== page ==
Will one success lead to another?
While there have been many leaks and rumours of the Metroid Prime trilogy coming to the Nintendo Switch, there are two factual things we do know to be true, Metroid Prime 4 is being developed by Retro Studios and Metroid Dread is an absolute masterpiece. So here’s the question we can’t help but ask: “Is Metroid Dread too good?”
With Metroid Prime 4 first announced for Nintendo Switch as far back as 2017, during E3, for some, this has been one of their most hotly anticipated games during the Switch’s lifetime. So, when the news came that development hadn’t lived up to expectations when a new development team was in the driving seat, it was revealed in January 2019, Retro Games had taken over.
As the developers responsible for the previous Prime games, of course, this turn of events was good news, but now that we live in a time where Metroid Dread is a reality and one of the most amazing Metroid games to date, has it set the bar too high?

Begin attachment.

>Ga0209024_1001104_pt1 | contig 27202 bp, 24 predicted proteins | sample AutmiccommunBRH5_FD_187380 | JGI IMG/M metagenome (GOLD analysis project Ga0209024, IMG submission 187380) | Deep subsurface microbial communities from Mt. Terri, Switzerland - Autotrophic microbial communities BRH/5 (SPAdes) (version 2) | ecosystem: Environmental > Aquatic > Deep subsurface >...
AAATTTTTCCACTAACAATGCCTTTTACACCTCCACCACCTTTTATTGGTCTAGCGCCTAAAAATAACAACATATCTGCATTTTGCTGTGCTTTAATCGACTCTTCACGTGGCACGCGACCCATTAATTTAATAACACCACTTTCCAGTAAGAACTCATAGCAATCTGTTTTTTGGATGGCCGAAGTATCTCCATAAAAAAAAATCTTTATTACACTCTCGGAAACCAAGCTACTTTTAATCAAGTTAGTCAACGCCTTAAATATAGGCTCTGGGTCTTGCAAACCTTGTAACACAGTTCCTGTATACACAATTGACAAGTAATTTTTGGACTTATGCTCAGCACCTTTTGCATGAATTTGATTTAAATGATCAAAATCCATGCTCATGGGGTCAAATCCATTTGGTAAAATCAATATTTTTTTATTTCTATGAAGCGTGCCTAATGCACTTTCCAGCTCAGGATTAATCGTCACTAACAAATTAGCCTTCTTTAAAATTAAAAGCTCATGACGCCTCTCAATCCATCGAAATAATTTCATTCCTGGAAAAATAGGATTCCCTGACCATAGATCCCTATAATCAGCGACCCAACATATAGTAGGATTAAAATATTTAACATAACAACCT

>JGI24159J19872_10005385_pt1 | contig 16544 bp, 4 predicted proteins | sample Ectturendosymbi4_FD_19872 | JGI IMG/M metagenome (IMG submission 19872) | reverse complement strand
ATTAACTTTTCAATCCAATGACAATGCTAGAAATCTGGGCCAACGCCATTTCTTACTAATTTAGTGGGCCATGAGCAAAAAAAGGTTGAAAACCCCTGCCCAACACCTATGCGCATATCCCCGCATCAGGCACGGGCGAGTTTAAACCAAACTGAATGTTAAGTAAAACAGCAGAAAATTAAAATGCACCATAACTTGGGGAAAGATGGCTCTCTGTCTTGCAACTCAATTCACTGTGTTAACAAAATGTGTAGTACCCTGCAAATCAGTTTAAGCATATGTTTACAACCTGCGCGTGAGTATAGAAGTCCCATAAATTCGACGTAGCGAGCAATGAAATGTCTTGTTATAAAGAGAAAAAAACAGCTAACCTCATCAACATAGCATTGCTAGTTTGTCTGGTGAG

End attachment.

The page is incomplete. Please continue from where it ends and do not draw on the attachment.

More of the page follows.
From its story telling, level design, mesmerising cutscenes, the soundtrack, general ambience and just how much of a bad arse Samus is, Metroid Dread is absolutely amazing. What developer MercurySteam have managed to achieve since 2017 with Metroid: Samus Returns and Metroid Dread, is nothing short of incredible.
They’ve come along at the right time and helped satisfy the Metroid fan base during the void created since Metroid Prime: Corruption, but now, not only do Retro Studios have to go beyond what they accomplished previously, but with no new releases in recent years, since 2014’s Donkey Kong Country: Tropical Freeze and a Switch port in 2018, Retro Studios have a lot to prove if they wish to show off how much they’ve improved behind the scenes and try to reclaim the title of Maestros of Metroid.
Whatever the case may be, we highly look forwards to the seeing the finished project, whenever that may be and hope to enjoy it like any long awaited sequel deserves to be. Especially since, now that we have Dread, the wait has become all the more easier.
This post was written by Jack Longman